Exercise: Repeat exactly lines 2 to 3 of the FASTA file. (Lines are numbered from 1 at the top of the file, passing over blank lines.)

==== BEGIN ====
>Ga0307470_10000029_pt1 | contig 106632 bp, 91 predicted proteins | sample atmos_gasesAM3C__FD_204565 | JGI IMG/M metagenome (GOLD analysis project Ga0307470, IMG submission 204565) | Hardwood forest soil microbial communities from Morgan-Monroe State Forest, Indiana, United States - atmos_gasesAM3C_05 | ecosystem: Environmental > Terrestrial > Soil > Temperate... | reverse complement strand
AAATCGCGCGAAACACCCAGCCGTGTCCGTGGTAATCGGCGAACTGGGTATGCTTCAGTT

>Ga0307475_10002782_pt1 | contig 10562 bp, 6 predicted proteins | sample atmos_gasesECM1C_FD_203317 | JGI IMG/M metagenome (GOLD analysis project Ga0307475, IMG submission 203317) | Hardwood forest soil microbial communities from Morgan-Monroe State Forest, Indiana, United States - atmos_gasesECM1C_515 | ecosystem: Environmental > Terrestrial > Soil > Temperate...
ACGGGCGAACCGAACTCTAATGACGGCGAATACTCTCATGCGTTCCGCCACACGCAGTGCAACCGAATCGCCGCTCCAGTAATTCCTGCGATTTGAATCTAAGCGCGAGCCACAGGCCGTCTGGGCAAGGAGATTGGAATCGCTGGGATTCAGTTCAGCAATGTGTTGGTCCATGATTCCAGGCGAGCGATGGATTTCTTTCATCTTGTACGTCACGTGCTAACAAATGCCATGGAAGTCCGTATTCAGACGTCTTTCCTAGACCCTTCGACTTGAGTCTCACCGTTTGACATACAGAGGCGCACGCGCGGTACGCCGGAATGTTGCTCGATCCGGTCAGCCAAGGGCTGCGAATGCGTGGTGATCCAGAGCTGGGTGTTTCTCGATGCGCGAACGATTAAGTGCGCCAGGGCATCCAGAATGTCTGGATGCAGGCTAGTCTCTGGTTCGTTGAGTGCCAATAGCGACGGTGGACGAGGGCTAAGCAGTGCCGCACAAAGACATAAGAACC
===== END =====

AAATCGCGCGAAACACCCAGCCGTGTCCGTGGTAATCGGCGAACTGGGTATGCTTCAGTT

>Ga0307475_10002782_pt1 | contig 10562 bp, 6 predicted proteins | sample atmos_gasesECM1C_FD_203317 | JGI IMG/M metagenome (GOLD analysis project Ga0307475, IMG submission 203317) | Hardwood forest soil microbial communities from Morgan-Monroe State Forest, Indiana, United States - atmos_gasesECM1C_515 | ecosystem: Environmental > Terrestrial > Soil > Temperate...